Through meditation we can do wonderful things. We can overcome our ignorance, delusions, greed, anger, hatred, jealousy, and depression, and enhance our compassion, loving-kindness, happiness, and equanimity. Meditation is the way we can find liberation to escape the bonds of dissatisfaction. A common problem that can come up during meditation is that we find this happy, magical place that gives us this sense of relaxation and peace – that’s great and all, but it’s important that we don’t attach or cling to this feeling or special place. We must strive to push ourselves further and penetrate our mind deeper in order to escape the prison our mind has locked us in and find our way out to freedom.
Every being wants happiness. As humans we go from one thing to another in order to find that happiness; from one relationship to another, one job to another, or one city to another. We go to college and major in art, medicine, or creative writing in hopes that it will get us to a job that will make us happy. We adventure to new places to experience new foods and cultures, practice yoga, play video games, or grow flowers. Almost everything we do is an attempt to find happiness and avoid dissatisfaction. If we take a look at our lives we’ll discover that we spend a lot of our time and energy on mundane activities, such as seeking material, emotional, and sexual satisfaction, and enjoying the pleasures of the senses. Although these things can make us happy temporarily, they can’t provide us lasting and true happiness. Eventually all the pretty things we have, feelings we get, and pleasures we experience will end and become dissatisfying. We then find ourselves again and again going after these external pleasures and again eventually becoming dissatisfied. By becoming attached to worldly pleasures, it directly or indirectly causes us to suffer. Our desire to have the latest tech gadget gives us temporary happiness until the next new gadget comes out and we again desire to have it, and if we can’t we suffer. Everything will end, everything is impermanent. Our house will eventually age and fall apart. Our car will also age and stop running. Our loved ones will age, get sick, and die. If all we’re doing is trying to find external happiness in material or emotional experiences, our mind will never be at peace.
Happiness can come from external pleasures, but it doesn’t truly satisfy us and free us from our problems. It is unsatisfying, transitory, and unreliable happiness. This doesn’t mean we have to give up everything we enjoy like friends and possessions. Rather, we need to give up the misconceptions of what they can do for us. At the root of our problems is the fundamental mistaken view of reality, because we see these things as permanent and able to satisfy us “forever.” We have an instinctive belief that people and things exist in and of themselves; that they have an inherent nature, an inherent thingness. This means we see things as having certain lasting qualities within them; that they are good or bad, attractive or unattractive. These qualities seem to be in the objects themselves as independent of our view point and everything else.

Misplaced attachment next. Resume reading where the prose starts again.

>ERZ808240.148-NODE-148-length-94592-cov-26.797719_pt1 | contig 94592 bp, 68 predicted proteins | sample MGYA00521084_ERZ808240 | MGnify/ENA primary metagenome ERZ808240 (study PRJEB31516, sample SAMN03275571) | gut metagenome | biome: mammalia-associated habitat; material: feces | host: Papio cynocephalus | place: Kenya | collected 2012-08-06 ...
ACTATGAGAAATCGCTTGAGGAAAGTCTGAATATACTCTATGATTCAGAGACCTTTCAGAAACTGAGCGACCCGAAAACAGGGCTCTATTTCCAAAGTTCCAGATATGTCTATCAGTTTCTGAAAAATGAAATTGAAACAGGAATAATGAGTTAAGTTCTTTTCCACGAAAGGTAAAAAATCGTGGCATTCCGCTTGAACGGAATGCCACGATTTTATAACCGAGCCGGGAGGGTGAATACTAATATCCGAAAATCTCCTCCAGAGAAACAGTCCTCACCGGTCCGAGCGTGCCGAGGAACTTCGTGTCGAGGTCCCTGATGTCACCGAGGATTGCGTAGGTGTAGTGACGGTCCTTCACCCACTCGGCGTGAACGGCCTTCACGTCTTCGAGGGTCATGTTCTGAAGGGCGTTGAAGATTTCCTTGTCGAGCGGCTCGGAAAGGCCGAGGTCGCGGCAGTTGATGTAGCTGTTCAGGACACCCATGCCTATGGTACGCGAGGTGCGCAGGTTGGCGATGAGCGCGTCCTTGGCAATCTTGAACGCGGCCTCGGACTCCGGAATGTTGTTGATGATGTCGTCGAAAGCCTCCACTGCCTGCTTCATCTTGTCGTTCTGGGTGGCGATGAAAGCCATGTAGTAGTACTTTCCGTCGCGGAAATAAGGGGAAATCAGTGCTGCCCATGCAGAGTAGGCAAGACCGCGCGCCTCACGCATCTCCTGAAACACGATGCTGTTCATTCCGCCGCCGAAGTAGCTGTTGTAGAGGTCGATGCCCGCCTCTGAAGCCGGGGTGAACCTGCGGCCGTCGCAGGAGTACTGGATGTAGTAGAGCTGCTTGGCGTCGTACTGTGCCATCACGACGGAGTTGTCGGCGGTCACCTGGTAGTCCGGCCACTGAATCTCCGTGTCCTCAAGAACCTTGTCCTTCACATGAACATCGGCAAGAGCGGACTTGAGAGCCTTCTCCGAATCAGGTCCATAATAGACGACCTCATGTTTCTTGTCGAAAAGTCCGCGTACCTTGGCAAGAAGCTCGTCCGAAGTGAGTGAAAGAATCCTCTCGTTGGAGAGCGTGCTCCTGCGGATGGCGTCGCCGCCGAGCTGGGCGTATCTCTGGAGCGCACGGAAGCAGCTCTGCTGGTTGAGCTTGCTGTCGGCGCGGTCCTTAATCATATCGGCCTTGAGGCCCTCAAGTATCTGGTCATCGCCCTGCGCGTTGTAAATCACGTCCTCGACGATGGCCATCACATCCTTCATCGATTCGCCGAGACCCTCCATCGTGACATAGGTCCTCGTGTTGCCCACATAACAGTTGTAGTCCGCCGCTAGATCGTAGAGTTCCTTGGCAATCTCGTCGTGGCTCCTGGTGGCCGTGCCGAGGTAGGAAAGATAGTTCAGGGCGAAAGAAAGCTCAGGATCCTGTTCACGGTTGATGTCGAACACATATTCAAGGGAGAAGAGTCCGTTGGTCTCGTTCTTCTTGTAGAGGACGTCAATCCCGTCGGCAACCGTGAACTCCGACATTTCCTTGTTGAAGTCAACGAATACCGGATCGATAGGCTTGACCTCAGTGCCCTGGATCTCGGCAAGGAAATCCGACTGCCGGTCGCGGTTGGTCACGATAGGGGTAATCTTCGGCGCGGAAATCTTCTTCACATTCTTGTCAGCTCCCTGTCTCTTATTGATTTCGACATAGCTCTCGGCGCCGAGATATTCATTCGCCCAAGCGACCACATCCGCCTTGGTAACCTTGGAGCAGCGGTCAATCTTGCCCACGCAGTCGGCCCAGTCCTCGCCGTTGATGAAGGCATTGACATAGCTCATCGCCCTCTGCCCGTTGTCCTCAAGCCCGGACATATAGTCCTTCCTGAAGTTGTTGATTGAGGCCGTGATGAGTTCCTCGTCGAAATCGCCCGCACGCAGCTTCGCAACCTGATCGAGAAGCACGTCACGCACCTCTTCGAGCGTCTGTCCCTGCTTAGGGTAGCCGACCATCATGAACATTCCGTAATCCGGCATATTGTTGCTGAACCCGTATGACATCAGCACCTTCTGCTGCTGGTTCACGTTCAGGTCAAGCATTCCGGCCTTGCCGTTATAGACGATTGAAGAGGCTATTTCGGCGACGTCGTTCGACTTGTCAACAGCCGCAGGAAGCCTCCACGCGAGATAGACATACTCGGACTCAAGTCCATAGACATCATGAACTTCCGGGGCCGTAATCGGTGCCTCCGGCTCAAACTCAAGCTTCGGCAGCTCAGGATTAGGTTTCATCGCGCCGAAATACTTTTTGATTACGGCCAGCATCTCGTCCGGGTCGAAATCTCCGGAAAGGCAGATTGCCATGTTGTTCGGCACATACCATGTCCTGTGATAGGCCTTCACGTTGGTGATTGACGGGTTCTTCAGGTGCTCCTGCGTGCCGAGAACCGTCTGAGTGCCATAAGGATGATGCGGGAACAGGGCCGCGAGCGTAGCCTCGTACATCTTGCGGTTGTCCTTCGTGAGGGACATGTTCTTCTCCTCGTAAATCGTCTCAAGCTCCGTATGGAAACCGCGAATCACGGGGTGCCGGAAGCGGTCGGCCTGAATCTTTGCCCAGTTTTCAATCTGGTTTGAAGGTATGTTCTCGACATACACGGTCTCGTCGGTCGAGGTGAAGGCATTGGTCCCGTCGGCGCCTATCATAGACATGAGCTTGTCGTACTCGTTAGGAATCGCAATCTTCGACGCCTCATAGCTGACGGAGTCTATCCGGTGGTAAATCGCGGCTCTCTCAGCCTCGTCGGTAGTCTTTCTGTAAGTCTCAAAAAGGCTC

For example, we think that ice cream is inherently delicious, or that having lots of clothes is inherently satisfying. If they were, surely they would never fail to satisfy or give pleasure and we would all experience them in the same way. Our mistaken ideas are deeply programmed in our mind and habitual to us; it controls our relationships and experiences with the world. We probably never question on whether or not the things we see is the way they actually exist, but once we do we’ll be able to see that our view on reality is exaggerated and one-sided; that the things we see as good or bad, attractive or unattractive are the things we’ve created and project by our mind.
Happiness is a state of mind, therefore the real source of happiness lies within ourselves, not in external circumstances. Though there is nothing wrong with having possessions and enjoying pleasures, we however tend to cling to these things and when they end or disappear we suffer. If our mind is peaceful and free from attachment, greed, ignorance, and anger, then we will become happy. Likewise, if our mind is not peaceful and free, we will become unhappy. So the purpose of meditation is to cultivate these states of mind of peace and happiness, and eradicate those that are not. The Buddha said that it’s a great gift to be born as a human, because only as a human do we have the chance and ability to gain enlightenment. Animals can enjoy food and sex, build homes, and care for and protect their family, but they can’t completely eliminate suffering and find true happiness. So why as humans do we sometimes only achieve what animals can do? As humans we must use our precious time to study and practice virtuously so we can escape the cycle of Samsara. Meditation helps us break the mundane walls of our attachment, ignorance, and greed and lift us out of the prison of our mind to find love, happiness, and freedom.